There are several bus routes connecting Honolulu Airport with the main Hawaiian city, from where you can get to any corner of Oahu. The local bus system is called TheBus. The eastbound #19 and #20 buses, following several different routes, reach the heart of the Waikiki tourist area. At the same time the westbound route #19 brings passengers to Hickham Air Force Base and the westbound route #20 arrives at the Pearlridge Mall - both bypassing Downtown Honolulu. The #31 westbound route, which terminates at Kalihi Transit Center, also originates at the airport. At the air terminal, the stop is on the overpass on the second floor level, and signs will help you get there. Buses depart and arrive approximately every 30 minutes depending on the route. It is also possible to walk to the nearby Nimitz Highway, which is a short walk from the main terminal, and go to some remote suburbs of the capital. Of course, if the tourist plans to live on another island, he can, without leaving the airport, make a further domestic flight to Hawaii, Maui or Kauai, but because of the low cost of this method of transportation, many prefer to get to their island by water from the seaport. You can walk there from Downtown Honolulu or take a cab from Waikiki in a matter of minutes.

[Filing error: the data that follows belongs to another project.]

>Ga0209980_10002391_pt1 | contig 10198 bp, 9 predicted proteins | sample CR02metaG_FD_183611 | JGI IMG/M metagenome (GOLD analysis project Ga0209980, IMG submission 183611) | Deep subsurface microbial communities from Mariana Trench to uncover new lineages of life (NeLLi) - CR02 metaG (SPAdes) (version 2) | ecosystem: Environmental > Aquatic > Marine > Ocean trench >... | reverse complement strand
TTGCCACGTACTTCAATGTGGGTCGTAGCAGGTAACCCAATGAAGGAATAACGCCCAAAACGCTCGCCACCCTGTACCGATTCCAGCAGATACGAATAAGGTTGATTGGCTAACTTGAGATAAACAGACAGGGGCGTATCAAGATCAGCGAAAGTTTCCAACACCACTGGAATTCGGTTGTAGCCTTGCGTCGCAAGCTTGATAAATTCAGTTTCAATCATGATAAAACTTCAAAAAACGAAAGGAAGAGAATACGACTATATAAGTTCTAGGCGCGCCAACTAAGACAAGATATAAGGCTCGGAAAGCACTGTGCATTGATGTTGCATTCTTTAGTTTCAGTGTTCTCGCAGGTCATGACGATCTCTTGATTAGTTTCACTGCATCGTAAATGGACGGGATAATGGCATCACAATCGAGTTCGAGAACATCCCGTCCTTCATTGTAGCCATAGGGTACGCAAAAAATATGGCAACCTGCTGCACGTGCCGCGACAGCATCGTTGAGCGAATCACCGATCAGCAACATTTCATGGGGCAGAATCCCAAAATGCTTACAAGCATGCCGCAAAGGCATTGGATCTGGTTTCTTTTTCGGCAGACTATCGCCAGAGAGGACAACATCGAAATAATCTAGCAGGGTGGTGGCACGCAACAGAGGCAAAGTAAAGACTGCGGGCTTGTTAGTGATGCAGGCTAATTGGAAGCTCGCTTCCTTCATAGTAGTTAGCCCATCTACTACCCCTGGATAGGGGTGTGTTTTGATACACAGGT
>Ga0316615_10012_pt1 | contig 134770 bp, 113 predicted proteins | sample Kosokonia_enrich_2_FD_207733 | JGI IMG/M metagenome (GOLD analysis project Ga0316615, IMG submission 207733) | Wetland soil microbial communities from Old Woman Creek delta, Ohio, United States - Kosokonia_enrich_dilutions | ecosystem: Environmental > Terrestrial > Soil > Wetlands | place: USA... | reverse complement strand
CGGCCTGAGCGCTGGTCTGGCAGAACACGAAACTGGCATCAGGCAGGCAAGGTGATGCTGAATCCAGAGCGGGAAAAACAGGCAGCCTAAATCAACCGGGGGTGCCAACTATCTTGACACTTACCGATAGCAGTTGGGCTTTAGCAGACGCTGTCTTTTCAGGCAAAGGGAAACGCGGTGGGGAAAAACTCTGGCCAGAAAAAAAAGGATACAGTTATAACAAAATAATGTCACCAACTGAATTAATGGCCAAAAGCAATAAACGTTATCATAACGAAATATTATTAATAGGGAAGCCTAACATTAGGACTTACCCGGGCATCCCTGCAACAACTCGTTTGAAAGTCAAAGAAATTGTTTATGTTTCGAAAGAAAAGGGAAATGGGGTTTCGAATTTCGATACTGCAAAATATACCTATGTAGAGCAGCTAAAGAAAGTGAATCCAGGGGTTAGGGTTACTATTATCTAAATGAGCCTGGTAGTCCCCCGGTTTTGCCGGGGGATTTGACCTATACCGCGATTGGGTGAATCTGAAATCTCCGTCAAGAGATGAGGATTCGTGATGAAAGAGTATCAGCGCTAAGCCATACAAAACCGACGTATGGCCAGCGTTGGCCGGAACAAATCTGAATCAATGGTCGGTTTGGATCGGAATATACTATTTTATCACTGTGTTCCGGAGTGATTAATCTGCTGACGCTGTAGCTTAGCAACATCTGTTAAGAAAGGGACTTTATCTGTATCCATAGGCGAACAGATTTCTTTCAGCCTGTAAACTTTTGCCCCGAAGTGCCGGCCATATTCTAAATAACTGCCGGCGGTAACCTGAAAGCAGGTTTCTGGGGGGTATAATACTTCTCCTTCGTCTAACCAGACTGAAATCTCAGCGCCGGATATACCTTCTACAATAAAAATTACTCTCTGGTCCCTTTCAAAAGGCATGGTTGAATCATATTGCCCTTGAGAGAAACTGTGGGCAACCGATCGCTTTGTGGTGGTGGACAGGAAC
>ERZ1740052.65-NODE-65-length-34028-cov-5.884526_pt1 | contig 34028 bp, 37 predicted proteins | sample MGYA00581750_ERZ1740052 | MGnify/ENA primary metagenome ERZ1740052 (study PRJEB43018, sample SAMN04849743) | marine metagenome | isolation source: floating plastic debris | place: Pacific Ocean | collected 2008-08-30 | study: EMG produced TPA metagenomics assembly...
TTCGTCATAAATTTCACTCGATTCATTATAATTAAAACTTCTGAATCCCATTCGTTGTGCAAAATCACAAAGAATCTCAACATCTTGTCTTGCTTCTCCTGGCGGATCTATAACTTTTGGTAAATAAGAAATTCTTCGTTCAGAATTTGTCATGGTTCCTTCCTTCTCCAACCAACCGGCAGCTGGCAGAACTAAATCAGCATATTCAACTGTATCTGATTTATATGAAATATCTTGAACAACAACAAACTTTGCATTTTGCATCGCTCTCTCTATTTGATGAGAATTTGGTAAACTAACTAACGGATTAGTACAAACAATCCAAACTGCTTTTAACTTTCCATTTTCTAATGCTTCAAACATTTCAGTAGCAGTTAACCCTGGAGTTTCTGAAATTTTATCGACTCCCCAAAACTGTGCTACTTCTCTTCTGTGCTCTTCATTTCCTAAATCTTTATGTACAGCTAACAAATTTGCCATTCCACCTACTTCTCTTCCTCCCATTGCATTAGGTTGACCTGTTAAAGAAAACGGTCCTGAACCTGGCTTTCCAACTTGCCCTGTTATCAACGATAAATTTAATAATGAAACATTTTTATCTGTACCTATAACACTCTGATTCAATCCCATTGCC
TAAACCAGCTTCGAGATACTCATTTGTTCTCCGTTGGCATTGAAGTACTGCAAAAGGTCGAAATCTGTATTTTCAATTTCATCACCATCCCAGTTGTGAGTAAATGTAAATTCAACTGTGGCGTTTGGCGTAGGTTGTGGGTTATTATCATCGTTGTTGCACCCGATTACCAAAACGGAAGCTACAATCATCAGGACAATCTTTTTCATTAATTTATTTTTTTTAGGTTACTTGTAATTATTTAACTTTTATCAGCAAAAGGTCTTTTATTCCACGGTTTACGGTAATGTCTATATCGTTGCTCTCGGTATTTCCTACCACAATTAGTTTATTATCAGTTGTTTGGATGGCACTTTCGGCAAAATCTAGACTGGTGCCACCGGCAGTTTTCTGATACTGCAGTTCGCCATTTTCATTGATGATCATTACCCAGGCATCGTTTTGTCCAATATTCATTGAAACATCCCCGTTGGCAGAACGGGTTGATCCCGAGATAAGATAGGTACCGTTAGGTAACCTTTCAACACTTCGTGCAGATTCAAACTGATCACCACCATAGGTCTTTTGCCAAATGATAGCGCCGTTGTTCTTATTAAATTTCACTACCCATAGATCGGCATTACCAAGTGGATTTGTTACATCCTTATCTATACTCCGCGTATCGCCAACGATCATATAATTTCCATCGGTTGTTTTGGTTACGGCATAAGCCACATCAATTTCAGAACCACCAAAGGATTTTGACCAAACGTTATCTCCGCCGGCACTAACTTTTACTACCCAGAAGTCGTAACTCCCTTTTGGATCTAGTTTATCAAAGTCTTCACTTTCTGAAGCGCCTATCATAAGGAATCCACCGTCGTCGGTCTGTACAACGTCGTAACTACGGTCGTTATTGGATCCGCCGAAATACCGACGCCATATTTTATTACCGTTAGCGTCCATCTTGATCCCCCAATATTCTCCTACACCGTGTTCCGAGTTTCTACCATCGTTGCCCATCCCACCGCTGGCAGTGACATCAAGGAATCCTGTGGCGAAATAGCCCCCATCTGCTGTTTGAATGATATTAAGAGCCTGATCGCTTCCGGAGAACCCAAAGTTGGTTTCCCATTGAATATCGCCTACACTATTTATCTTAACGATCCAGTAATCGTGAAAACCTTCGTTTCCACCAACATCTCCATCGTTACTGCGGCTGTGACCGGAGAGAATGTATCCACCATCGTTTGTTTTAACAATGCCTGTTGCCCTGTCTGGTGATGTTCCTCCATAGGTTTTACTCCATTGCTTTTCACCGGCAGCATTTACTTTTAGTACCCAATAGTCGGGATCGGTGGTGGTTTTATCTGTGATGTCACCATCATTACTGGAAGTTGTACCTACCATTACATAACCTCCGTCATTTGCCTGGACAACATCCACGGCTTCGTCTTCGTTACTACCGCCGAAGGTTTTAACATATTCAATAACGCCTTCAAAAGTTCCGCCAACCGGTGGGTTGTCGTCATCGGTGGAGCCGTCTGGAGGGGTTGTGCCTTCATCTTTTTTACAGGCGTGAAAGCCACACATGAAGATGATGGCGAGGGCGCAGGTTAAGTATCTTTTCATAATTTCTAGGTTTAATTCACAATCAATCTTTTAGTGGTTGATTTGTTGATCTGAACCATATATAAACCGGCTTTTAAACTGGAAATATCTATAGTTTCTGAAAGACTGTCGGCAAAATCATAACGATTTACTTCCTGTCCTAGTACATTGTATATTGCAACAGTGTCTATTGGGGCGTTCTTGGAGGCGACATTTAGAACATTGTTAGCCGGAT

Shuttle